Christians have always stood at the forefront of any social, physical, and spiritual warfare. Like David before Goliath, they stand not on their might. But, drawing their strength from God, they fight: William Wilberforce against slavery in England, Florence Nightingale for the wounded soldiers in the Crimean War, William Carey against sati (burning of widows on the pyre of their husbands) in India, and Joni Eareckson Tada for the physically challenged throughout the world. Asian Christians are no exception: they fight against for the migrants; they preserve God’s creation; and they speak for those special needs. Similarly, as Singapore faces the threat of the microscopic enemy, the COVID-19 virus, the role of churches and Christians is clear: stand at the forefront and fight for the fainthearted.
The Jerusalem apostles’ fight against social oppression and Paul’s fight against poverty give the biblical precedent for us to be socially active. Since Alexander the Great’s time in the Middle East, Jews struggled with their identity. Those in Jerusalem spoke and read the Torah in Hebrew. Those in Egypt and Asia Minor (modern Turkey) spoke Greek and read the Greek version of the Old Testament, the Septuagint. So, at an early gathering of the Christians, tensions arose between Greek-speaking Jewish women and Hebrew-speaking Jewish women. One group felt they were cheated in the provision of daily food; they felt as if the Hebrew apostles were partial to the Hebrew-speaking Jews (Acts 6:1). The apostles didn’t sweep this complaint under the rug but addressed it (6:2). They instituted the first official ‘division of labor’ between the apostles and other servants: whereas some ministered God’s word, others waited on tables (6:3–4). Since waiting on tables was equally important to preaching God’s word, they chose “men . . . full of the Spirit and wisdom” (6:3). The apostles laid their hands of approval on them and commissioned them to the ministry of waiting on tables, for the sake of the Hellenistic Jewish widows (6:6; cf. 6:2). The result was astonishing: “the word of God spread. The number of disciples in Jerusalem increased rapidly, and a large number of priests became obedient to the faith” (6:7).
Paul is often known as ‘the greatest theologian.’ But, equally important to him was caring for the poor. When he heard Agabus’s prophecy that there would be “a severe famine . . . over the entire Roman world” (Acts 11:28), he collected the funds that disciples in Antioch had gathered and took them to the Christians in Judea (11:29–30). While he defended the gospel before the Jerusalem apostles, they were speechless, except to make one request: “remember the poor” (Gal 2:10a). Paul didn’t need this request because he “had been eager to do [this] all along” (2:10b). When other Christians joined him in this endeavor, as did those in Philippi (Phil 1:5; 4:18), he couldn’t stop praising them and thanking God for them. He dedicated two chapters in 2 Corinthians to challenge the Christians in Corinth to participate in caring for needs, after challenging them and outlining how to gather funds to give to the poor in 1 Corinthians (16:1–4). Giving to the poor was so important to Paul, in fact, that he used a multitude of terms for it: “fellowship” (2 Cor 8:4; 9:13; Rom 15:26), “service” (2 Cor 9:1; Rom 15:31), “grace” (2 Cor 8:6–7, 19), “blessing” (2 Cor 9:5), and “divine service” (2 Cor 9:12; Rom 15:27).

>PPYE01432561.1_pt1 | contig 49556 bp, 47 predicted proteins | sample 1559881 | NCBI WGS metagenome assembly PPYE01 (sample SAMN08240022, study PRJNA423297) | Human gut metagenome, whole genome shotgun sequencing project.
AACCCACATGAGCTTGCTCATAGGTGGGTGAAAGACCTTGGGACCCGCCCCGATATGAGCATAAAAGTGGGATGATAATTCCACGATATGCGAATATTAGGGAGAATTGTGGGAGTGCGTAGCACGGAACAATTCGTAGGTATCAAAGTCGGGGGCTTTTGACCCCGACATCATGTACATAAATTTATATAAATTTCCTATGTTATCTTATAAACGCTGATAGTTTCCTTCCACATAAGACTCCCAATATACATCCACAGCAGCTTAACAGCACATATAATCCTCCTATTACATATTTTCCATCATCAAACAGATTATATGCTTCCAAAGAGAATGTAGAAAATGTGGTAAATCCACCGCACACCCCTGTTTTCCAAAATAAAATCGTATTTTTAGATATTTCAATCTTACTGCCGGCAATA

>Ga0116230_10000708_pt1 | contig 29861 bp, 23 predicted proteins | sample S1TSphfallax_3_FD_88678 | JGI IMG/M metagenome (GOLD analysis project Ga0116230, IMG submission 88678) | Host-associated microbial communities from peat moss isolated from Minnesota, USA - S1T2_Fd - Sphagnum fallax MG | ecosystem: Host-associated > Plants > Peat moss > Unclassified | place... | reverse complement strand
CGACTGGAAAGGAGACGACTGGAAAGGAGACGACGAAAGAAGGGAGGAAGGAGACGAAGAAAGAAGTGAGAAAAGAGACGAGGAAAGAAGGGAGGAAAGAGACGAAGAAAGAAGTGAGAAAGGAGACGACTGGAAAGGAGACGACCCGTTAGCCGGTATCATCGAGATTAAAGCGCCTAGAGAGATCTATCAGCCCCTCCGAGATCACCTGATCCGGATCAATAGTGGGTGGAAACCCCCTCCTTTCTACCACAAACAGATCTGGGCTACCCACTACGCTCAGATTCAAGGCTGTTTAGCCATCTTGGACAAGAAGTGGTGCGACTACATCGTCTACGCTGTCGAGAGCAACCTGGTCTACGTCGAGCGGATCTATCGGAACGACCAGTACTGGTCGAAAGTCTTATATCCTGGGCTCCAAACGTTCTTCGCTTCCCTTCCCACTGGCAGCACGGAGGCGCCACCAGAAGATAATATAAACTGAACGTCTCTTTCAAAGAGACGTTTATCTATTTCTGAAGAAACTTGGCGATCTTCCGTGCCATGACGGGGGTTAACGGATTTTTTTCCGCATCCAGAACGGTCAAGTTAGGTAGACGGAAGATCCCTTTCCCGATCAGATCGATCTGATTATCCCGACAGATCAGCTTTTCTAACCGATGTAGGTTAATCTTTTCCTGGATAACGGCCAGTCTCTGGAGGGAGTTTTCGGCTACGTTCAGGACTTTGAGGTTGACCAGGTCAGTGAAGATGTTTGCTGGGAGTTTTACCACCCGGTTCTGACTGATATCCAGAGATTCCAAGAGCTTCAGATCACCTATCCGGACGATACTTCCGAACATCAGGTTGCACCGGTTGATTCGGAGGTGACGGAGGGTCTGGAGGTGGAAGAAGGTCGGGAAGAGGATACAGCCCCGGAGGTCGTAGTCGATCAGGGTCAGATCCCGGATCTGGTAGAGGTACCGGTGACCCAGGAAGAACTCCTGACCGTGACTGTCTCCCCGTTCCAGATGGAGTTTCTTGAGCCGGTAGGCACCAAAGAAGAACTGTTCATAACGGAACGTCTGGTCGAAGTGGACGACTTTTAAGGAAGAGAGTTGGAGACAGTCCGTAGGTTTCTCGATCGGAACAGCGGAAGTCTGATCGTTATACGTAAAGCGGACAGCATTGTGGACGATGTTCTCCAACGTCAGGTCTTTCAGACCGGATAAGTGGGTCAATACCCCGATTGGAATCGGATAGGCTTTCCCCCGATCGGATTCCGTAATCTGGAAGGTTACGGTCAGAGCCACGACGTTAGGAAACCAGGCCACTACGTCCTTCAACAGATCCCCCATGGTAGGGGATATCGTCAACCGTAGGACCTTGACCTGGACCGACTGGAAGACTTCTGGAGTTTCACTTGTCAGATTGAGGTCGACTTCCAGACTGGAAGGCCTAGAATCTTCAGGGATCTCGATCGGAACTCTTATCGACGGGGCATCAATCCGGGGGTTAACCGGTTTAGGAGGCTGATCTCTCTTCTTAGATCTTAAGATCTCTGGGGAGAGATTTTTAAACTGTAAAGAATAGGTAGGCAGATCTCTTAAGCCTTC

So, whether in times of racism, prejudice, injustice, poverty, or illness, Christians and churches have always stood at the forefront and fought against evil and preserved good. Even now, when we are faced with an invisible enemy, COVID-19, let’s stand strong as the apostles and the cloud of witnesses ahead of us and fight by offering calmness and care to the troubled and fainthearted.
 Calvin Chong, ed., The Servant at the Fringes: Christian Serving Foreign Workers in Singapore (Singapore: Singapore Bible College, 2018); Melissa Ong and Prarthini M. Selveindran, ed., God’s Gardners: Creation Care Stories from Singapore and Malaysia (Singapore: GraceWorks, 2020); and Leow Wen Pen and Anne Wong-Png, ed., Call Me by Name: Stories of Faith, Identity, and Special Needs (Singapore: Family Inclusion Network, 2018).
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